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Re: The Bach Choral Dilemma
Tóth László wrote:
> Excuse my ignorance, but if performance can cause such a huge difference,
> then shouldn't it be denoted somehow in the music sheet?
The problem is that there was in the baroque a kind of unwritten
practice which got lost when everyone become interested in the newer
styles that followed. We don't know, for example, the tempo of any
of the Bach pieces because he never gave any
indication -- the metronome hadn't yet been invented. Nor are there
many indications about dynamic, and never any about expressivity
louder or softer). We don't know if you're supposed to hold a steady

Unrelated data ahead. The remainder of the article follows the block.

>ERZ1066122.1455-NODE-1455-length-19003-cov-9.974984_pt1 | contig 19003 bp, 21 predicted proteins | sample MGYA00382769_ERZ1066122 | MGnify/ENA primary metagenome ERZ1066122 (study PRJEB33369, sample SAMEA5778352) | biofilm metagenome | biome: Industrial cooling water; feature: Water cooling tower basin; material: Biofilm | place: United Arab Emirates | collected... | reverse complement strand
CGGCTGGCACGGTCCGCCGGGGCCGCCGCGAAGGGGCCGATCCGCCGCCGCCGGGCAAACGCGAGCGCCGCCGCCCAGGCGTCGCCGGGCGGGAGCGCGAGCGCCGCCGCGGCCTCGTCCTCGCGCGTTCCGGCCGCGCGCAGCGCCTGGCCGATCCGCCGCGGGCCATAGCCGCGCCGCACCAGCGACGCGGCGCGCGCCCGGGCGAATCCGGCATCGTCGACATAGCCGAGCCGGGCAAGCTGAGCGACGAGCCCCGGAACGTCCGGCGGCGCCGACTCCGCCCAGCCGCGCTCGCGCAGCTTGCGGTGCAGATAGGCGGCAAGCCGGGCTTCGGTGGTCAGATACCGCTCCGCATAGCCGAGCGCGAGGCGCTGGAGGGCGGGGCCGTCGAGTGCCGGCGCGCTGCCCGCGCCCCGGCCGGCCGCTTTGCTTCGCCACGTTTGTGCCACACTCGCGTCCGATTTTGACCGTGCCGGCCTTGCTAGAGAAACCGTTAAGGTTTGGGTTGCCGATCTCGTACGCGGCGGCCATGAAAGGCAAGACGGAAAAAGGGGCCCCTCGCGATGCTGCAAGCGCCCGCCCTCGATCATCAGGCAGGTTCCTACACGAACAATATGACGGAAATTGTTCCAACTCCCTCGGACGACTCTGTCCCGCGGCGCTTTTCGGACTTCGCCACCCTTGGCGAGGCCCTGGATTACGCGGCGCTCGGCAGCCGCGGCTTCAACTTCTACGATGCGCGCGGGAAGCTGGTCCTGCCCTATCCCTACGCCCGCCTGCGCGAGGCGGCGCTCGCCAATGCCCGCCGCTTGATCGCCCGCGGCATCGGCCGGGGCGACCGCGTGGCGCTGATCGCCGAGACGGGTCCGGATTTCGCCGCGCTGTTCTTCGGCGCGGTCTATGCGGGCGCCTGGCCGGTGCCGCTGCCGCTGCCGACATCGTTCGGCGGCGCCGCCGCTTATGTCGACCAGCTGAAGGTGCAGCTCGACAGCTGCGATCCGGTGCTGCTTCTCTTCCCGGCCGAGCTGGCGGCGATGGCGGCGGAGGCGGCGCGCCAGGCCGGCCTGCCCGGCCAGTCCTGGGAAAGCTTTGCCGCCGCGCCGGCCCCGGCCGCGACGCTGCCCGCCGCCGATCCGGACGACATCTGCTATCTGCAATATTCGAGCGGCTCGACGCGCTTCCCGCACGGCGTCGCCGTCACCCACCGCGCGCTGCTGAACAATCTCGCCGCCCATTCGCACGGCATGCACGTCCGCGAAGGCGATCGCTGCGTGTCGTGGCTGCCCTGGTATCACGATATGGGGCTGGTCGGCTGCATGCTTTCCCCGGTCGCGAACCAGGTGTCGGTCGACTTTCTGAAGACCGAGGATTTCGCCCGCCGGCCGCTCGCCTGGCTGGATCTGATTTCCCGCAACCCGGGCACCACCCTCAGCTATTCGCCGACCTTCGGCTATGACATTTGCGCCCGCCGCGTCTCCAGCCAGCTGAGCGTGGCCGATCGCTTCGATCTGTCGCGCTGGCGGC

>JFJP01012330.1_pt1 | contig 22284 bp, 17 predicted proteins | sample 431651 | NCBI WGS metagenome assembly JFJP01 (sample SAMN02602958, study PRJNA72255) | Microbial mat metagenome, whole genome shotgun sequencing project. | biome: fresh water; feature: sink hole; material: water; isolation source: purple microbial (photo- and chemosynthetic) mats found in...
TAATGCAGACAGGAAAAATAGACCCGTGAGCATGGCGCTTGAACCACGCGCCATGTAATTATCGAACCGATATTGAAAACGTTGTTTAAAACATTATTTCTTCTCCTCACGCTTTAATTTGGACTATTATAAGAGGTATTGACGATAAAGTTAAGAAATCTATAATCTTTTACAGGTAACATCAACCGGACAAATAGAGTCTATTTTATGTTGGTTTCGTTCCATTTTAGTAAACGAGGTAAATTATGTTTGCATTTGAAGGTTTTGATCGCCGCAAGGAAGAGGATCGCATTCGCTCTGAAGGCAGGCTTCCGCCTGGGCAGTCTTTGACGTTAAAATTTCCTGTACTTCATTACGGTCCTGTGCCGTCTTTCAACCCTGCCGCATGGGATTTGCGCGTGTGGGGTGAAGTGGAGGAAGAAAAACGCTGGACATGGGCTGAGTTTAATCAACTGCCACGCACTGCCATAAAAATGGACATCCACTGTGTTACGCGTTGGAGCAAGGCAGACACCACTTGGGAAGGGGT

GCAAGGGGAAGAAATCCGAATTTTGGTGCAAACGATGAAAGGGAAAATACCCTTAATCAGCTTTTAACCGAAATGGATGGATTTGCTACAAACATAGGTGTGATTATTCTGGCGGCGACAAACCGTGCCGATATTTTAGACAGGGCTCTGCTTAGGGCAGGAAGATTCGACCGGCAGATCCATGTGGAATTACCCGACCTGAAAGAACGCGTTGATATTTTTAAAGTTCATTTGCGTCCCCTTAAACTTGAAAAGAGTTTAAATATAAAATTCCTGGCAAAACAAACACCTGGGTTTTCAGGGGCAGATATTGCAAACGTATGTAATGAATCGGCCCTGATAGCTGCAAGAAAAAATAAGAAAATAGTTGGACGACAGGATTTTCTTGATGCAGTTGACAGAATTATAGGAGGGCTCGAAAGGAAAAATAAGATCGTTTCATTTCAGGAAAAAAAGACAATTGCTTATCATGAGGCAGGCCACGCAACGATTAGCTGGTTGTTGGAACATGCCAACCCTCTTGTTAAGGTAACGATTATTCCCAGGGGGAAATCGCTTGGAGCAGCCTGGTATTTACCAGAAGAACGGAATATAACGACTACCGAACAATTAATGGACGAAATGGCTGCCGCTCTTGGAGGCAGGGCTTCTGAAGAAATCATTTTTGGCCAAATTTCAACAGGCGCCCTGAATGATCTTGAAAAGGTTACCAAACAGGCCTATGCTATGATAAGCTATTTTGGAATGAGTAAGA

or vary it (rubato). Also there are no indications about phrasing. The
is that in some pieces where it's really inobvious how to play them
-- the d minor toccata being one, which others have mentioned --
we have very very many different variants in performance. Add to that
whole question of "ornamentation" where the player freely shapes lines
by adding all sorts of figurations -- trills, slides, turns,
-- which is the meaning of "baroque," ie, bizarre, that is, highly
ornamented. We know about this but we don't exactly know what the
approved manner might have been.
The result is that a good Bach interpeter is one who in essence is
required to take greater liberties than in almost anything else that
was written for the next 200 years.